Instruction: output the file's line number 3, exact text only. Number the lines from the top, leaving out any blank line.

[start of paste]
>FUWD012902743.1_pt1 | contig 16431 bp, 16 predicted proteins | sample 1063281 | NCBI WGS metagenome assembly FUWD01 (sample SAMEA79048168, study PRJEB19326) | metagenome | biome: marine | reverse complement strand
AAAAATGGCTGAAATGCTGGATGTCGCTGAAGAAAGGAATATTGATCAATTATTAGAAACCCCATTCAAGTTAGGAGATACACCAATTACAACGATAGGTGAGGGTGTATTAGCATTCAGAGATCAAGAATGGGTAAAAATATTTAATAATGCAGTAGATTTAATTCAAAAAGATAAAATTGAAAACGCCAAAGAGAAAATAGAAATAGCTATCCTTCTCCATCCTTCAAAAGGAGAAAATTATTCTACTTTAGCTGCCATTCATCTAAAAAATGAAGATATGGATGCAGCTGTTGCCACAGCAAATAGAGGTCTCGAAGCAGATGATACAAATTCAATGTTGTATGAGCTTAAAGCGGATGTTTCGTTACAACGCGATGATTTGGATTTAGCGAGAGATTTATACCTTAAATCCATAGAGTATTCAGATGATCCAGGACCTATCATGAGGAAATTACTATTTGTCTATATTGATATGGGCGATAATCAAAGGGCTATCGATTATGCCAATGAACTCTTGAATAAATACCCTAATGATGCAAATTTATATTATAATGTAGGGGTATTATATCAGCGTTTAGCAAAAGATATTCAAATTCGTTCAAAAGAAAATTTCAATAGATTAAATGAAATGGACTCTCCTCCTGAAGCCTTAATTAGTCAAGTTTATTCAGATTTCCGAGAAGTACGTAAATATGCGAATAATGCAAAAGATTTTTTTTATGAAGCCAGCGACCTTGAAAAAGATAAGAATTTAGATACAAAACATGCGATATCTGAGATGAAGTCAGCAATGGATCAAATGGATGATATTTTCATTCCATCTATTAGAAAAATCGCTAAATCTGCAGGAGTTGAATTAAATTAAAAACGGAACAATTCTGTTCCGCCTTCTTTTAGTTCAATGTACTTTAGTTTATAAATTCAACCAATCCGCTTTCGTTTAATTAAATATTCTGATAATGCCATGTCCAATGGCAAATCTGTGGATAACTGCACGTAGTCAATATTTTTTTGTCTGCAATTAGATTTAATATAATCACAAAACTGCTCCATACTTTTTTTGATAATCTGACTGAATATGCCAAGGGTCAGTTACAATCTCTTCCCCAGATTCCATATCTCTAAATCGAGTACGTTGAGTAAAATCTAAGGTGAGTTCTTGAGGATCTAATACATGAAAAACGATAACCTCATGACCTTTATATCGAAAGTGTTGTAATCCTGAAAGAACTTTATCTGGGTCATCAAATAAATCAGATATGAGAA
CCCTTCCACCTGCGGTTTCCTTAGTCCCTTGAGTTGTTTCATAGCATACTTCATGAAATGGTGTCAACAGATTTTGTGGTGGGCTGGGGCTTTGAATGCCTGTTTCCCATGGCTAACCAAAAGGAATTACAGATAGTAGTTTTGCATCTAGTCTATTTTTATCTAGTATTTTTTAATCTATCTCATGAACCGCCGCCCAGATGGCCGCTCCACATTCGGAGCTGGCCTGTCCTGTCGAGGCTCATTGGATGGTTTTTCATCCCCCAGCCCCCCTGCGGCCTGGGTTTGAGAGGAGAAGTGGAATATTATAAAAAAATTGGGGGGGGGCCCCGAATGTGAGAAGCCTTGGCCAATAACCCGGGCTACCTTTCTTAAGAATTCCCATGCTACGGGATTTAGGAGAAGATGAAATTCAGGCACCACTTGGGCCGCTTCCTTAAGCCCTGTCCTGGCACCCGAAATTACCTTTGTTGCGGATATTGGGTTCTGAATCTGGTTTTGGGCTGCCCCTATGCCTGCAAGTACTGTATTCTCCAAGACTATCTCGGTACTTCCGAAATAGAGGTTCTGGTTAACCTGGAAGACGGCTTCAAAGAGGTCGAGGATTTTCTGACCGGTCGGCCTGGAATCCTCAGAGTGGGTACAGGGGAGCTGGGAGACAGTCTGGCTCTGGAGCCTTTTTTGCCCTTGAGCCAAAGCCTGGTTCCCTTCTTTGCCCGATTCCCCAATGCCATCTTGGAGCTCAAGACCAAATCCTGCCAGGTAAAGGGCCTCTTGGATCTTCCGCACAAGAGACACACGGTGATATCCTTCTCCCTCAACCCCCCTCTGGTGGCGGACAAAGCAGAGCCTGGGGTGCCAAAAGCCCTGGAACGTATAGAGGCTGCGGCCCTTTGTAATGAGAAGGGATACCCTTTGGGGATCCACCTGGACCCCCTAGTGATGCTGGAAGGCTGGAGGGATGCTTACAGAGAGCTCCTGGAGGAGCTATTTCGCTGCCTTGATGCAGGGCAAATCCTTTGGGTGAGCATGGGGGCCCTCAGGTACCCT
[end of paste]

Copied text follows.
CCCTTCCACCTGCGGTTTCCTTAGTCCCTTGAGTTGTTTCATAGCATACTTCATGAAATGGTGTCAACAGATTTTGTGGTGGGCTGGGGCTTTGAATGCCTGTTTCCCATGGCTAACCAAAAGGAATTACAGATAGTAGTTTTGCATCTAGTCTATTTTTATCTAGTATTTTTTAATCTATCTCATGAACCGCCGCCCAGATGGCCGCTCCACATTCGGAGCTGGCCTGTCCTGTCGAGGCTCATTGGATGGTTTTTCATCCCCCAGCCCCCCTGCGGCCTGGGTTTGAGAGGAGAAGTGGAATATTATAAAAAAATTGGGGGGGGGCCCCGAATGTGAGAAGCCTTGGCCAATAACCCGGGCTACCTTTCTTAAGAATTCCCATGCTACGGGATTTAGGAGAAGATGAAATTCAGGCACCACTTGGGCCGCTTCCTTAAGCCCTGTCCTGGCACCCGAAATTACCTTTGTTGCGGATATTGGGTTCTGAATCTGGTTTTGGGCTGCCCCTATGCCTGCAAGTACTGTATTCTCCAAGACTATCTCGGTACTTCCGAAATAGAGGTTCTGGTTAACCTGGAAGACGGCTTCAAAGAGGTCGAGGATTTTCTGACCGGTCGGCCTGGAATCCTCAGAGTGGGTACAGGGGAGCTGGGAGACAGTCTGGCTCTGGAGCCTTTTTTGCCCTTGAGCCAAAGCCTGGTTCCCTTCTTTGCCCGATTCCCCAATGCCATCTTGGAGCTCAAGACCAAATCCTGCCAGGTAAAGGGCCTCTTGGATCTTCCGCACAAGAGACACACGGTGATATCCTTCTCCCTCAACCCCCCTCTGGTGGCGGACAAAGCAGAGCCTGGGGTGCCAAAAGCCCTGGAACGTATAGAGGCTGCGGCCCTTTGTAATGAGAAGGGATACCCTTTGGGGATCCACCTGGACCCCCTAGTGATGCTGGAAGGCTGGAGGGATGCTTACAGAGAGCTCCTGGAGGAGCTATTTCGCTGCCTTGATGCAGGGCAAATCCTTTGGGTGAGCATGGGGGCCCTCAGGTACCCT